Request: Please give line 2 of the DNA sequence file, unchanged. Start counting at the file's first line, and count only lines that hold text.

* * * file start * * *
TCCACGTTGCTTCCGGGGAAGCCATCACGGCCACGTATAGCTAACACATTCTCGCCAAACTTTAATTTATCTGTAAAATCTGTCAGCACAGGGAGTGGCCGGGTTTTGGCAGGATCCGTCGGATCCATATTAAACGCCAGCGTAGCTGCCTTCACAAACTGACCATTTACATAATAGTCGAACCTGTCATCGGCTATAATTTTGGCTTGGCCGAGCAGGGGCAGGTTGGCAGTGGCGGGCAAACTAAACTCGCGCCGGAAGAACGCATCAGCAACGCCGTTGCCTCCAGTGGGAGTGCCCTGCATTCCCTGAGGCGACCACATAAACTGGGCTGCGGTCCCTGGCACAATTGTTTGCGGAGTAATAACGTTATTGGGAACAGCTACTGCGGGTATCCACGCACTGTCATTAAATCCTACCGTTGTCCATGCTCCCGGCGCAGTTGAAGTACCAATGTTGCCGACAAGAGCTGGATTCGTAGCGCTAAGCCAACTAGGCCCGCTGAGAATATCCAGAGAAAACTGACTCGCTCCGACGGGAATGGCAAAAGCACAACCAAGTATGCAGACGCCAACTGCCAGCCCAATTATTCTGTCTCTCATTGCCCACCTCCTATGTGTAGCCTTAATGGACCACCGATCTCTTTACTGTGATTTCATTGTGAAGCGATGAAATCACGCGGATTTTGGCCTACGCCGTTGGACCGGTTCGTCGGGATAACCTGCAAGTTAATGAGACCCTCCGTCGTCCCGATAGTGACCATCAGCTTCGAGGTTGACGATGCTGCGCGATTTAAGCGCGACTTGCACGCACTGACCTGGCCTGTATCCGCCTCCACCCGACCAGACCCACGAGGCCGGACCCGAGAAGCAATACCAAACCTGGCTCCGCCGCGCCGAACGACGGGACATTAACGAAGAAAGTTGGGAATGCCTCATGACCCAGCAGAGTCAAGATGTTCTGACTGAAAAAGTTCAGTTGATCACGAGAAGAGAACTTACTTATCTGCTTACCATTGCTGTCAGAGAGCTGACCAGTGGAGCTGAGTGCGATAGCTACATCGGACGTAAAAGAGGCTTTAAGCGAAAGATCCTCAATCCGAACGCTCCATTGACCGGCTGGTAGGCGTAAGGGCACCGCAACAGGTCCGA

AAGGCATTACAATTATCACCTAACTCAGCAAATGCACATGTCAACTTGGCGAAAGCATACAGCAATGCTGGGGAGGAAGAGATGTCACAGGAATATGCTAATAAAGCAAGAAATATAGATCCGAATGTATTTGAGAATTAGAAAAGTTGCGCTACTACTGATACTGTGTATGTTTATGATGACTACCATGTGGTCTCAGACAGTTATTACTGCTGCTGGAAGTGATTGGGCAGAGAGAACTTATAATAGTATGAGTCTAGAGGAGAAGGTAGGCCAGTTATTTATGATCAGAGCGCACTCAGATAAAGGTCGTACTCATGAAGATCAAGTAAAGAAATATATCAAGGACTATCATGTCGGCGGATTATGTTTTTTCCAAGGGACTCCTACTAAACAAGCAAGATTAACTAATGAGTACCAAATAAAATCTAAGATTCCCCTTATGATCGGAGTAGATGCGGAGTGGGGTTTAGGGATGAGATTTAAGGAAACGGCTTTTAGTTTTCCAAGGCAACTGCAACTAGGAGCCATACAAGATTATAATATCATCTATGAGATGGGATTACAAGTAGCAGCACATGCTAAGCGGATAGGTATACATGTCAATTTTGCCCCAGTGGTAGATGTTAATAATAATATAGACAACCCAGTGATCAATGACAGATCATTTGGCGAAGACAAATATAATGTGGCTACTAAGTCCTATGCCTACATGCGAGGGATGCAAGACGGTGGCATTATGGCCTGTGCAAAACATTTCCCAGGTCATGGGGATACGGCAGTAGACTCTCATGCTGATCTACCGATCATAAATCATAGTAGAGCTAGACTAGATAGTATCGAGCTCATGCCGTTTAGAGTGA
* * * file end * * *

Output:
AAGGCATTACAATTATCACCTAACTCAGCAAATGCACATGTCAACTTGGCGAAAGCATACAGCAATGCTGGGGAGGAAGAGATGTCACAGGAATATGCTAATAAAGCAAGAAATATAGATCCGAATGTATTTGAGAATTAGAAAAGTTGCGCTACTACTGATACTGTGTATGTTTATGATGACTACCATGTGGTCTCAGACAGTTATTACTGCTGCTGGAAGTGATTGGGCAGAGAGAACTTATAATAGTATGAGTCTAGAGGAGAAGGTAGGCCAGTTATTTATGATCAGAGCGCACTCAGATAAAGGTCGTACTCATGAAGATCAAGTAAAGAAATATATCAAGGACTATCATGTCGGCGGATTATGTTTTTTCCAAGGGACTCCTACTAAACAAGCAAGATTAACTAATGAGTACCAAATAAAATCTAAGATTCCCCTTATGATCGGAGTAGATGCGGAGTGGGGTTTAGGGATGAGATTTAAGGAAACGGCTTTTAGTTTTCCAAGGCAACTGCAACTAGGAGCCATACAAGATTATAATATCATCTATGAGATGGGATTACAAGTAGCAGCACATGCTAAGCGGATAGGTATACATGTCAATTTTGCCCCAGTGGTAGATGTTAATAATAATATAGACAACCCAGTGATCAATGACAGATCATTTGGCGAAGACAAATATAATGTGGCTACTAAGTCCTATGCCTACATGCGAGGGATGCAAGACGGTGGCATTATGGCCTGTGCAAAACATTTCCCAGGTCATGGGGATACGGCAGTAGACTCTCATGCTGATCTACCGATCATAAATCATAGTAGAGCTAGACTAGATAGTATCGAGCTCATGCCGTTTAGAGTGA